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As 17-year-old Tara Fitzgerald lay dying in the basement of her Minnesota home, her parents were asleep in their own bed not far away.
They had no way of knowing that Tara — their quirky, artistic, honor roll student daughter — had made a mistake that would cost her life.
All that Tom and Mai Fitzgerald knew was that Tara and a high school friend were having a sleepover in the basement. They heard the girls’ laughter drifting up before they went to bed, never realizing it was one of the last sounds they’d hear their daughter make.
By the next morning, Tara would be dead.
In the days and months that followed, police uncovered a terrifying trend among the community’s high school students, according to “Dateline: Secrets Uncovered,” airing Wednesdays at 8/7c on Oxygen.
Friends described Tara as an old soul, who was philosophical and always trying to understand more about how the world works. But there was another side to the teenager too. She loved to make people laugh, was passionate about drawing and music, and earned a high score on the ACT.
Her father said Tara could be a bit of a daredevil.
“Tara was a really energetic kid from a young age,” he said. “She liked to do skateboarding and the climbing walls.”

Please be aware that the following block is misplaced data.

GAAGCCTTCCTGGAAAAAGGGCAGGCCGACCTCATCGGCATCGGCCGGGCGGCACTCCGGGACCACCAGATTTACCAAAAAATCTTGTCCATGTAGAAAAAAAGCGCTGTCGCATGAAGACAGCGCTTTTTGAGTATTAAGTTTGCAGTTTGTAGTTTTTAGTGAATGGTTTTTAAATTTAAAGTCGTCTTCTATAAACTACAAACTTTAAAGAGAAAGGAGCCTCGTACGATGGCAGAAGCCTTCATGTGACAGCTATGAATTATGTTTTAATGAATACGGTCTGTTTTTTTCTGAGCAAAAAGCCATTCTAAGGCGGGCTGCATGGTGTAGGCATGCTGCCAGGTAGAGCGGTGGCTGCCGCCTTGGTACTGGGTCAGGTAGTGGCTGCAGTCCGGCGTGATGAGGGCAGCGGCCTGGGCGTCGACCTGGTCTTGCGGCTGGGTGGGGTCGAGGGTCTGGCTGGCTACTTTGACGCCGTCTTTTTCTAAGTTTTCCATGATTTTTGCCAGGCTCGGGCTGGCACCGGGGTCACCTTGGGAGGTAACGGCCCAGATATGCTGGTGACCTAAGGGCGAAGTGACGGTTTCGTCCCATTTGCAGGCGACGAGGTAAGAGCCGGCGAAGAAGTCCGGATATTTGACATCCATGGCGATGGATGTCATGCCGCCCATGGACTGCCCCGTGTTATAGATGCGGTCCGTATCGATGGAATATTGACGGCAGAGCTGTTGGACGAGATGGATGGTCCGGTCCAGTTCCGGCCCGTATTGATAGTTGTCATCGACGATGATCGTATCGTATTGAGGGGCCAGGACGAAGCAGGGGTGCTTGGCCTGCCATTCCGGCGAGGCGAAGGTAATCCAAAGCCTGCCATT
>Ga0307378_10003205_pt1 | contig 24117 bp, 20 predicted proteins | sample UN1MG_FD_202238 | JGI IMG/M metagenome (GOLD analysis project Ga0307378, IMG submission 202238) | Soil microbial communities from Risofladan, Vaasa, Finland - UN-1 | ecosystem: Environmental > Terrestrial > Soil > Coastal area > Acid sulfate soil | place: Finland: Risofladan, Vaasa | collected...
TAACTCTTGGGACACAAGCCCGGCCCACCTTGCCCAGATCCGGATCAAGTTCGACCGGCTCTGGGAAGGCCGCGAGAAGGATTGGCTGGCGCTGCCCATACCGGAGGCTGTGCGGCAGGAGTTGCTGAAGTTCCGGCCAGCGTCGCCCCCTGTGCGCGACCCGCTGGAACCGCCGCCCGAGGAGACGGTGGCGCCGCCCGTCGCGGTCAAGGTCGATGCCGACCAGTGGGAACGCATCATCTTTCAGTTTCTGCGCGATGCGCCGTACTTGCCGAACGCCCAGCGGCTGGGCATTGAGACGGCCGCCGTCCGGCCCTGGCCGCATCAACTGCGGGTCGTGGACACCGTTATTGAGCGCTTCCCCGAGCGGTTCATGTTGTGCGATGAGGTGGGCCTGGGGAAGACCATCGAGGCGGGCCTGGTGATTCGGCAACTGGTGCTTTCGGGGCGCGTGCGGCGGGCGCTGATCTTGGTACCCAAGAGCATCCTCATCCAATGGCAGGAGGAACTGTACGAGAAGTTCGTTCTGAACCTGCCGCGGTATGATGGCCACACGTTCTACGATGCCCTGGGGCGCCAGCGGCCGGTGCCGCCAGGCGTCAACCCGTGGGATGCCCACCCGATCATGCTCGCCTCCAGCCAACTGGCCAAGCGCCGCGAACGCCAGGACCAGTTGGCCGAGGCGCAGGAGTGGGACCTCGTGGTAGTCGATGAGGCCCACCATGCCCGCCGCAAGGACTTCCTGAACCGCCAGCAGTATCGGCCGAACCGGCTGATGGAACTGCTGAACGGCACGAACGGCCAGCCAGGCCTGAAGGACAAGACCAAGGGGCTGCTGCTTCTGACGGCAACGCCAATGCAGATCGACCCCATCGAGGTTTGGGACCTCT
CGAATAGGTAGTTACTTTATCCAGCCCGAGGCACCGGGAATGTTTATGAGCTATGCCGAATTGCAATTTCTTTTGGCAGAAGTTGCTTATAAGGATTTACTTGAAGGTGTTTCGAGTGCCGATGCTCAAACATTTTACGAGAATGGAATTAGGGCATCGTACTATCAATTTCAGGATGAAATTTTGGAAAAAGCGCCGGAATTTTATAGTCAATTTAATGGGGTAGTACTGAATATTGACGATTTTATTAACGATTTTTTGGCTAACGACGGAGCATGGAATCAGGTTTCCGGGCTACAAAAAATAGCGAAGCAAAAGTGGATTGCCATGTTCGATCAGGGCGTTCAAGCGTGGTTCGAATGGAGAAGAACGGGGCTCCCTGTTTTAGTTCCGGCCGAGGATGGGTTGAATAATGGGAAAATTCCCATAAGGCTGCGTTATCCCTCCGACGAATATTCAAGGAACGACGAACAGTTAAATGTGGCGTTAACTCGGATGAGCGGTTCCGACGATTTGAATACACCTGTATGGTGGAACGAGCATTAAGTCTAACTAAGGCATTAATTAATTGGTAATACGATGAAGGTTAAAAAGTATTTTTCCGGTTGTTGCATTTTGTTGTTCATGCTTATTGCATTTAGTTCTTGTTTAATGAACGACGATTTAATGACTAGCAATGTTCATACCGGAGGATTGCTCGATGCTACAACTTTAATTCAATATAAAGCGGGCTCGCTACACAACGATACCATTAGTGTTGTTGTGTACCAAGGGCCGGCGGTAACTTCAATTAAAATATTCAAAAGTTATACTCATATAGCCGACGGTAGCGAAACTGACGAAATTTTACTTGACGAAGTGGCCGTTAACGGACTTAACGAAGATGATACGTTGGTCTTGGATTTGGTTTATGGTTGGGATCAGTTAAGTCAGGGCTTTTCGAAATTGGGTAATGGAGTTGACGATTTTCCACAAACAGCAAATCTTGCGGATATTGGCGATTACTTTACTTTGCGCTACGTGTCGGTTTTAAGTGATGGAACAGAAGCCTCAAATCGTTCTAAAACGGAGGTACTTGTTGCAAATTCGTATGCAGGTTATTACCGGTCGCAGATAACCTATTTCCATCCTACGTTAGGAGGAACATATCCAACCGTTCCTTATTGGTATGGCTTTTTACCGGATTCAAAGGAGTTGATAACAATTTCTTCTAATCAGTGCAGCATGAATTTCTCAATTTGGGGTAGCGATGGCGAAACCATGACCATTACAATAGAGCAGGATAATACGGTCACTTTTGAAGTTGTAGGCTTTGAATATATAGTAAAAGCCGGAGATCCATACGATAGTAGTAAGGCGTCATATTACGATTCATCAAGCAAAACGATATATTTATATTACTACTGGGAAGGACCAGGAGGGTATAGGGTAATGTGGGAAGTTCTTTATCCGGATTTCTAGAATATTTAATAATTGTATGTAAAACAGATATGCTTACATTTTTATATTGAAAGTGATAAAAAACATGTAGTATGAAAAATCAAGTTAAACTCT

She was also often found in the basement of her Woodbury home practicing the guitar. Tara was drawn to ‘70s classic rock, like Lynyrd Skynyrd and the Beatles.
It was a passion that would ultimately lead her to make a deadly choice. Tara, a typically clean-cut teen, wanted to try LSD like so many of the musicians she admired had once done. The sleepover seemed like the perfect opportunity.
“The main purpose of having the sleepover was to try it, to try the drug,” one of her friends told reporter Kate Snow.
But what Tara didn’t know as she happily smiled for the camera with a tablet on her tongue was that she wasn’t taking LSD that night. She was unwittingly taking something far deadlier: Police determined Tara died the morning of Jan. 11, 2014 from a synthetic drug known as 25i-NBOMe.
The teen had believed she was taking all the proper steps to stay safe. She and her high school friend had even arranged for another friend — who wasn’t at the home that night — to stand by in case they had any trouble or adverse reactions.
Initially, it seemed in video taken that night that Tara just seemed goofy and happy, but she was later lying unresponsive on the basement floor. Her friend never woke Tara’s parents, but did call that friend they had on standby, who came over the house and tried to help.
That teen told investigators she had sat with Tara, who had still been unresponsive, on the floor, stroking her hair and hoping that everything was going to be OK.
“She stays for a bit of time but ultimately says the reason for leaving is well, one, she had to get a car home, but secondly she just, it was too freaky,” Woodbury Police detective Michelle Frascone said, adding the teen “didn’t want to have to deal with it.”
The friends had also believed that Tara had taken genuine LSD and knew she couldn’t overdose from the drug.
They never tried to get help from Tara’s parents, who were unwittingly sleeping upstairs. The next morning, Tom and Mai woke up early and left the home to take Tara’s younger sister to a basketball game.
They got a frantic call later that morning from the mother of their daughter’s friend, who had gone to their house to try to wake Tara up, but by then it was too late. The 17-year-old was dead.